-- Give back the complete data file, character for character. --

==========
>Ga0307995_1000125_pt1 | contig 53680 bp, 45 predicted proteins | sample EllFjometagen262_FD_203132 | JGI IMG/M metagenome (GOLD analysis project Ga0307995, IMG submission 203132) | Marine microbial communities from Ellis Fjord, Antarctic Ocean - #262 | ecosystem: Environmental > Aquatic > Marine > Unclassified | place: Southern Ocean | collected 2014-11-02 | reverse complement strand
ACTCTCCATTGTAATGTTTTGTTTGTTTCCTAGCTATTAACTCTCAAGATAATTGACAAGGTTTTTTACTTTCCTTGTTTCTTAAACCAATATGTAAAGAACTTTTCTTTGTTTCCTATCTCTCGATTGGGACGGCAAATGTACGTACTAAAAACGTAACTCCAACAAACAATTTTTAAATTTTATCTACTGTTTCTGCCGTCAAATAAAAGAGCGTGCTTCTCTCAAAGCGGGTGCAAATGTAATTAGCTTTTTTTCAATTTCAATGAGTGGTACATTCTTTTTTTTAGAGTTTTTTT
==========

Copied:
>Ga0307995_1000125_pt1 | contig 53680 bp, 45 predicted proteins | sample EllFjometagen262_FD_203132 | JGI IMG/M metagenome (GOLD analysis project Ga0307995, IMG submission 203132) | Marine microbial communities from Ellis Fjord, Antarctic Ocean - #262 | ecosystem: Environmental > Aquatic > Marine > Unclassified | place: Southern Ocean | collected 2014-11-02 | reverse complement strand
ACTCTCCATTGTAATGTTTTGTTTGTTTCCTAGCTATTAACTCTCAAGATAATTGACAAGGTTTTTTACTTTCCTTGTTTCTTAAACCAATATGTAAAGAACTTTTCTTTGTTTCCTATCTCTCGATTGGGACGGCAAATGTACGTACTAAAAACGTAACTCCAACAAACAATTTTTAAATTTTATCTACTGTTTCTGCCGTCAAATAAAAGAGCGTGCTTCTCTCAAAGCGGGTGCAAATGTAATTAGCTTTTTTTCAATTTCAATGAGTGGTACATTCTTTTTTTTAGAGTTTTTTT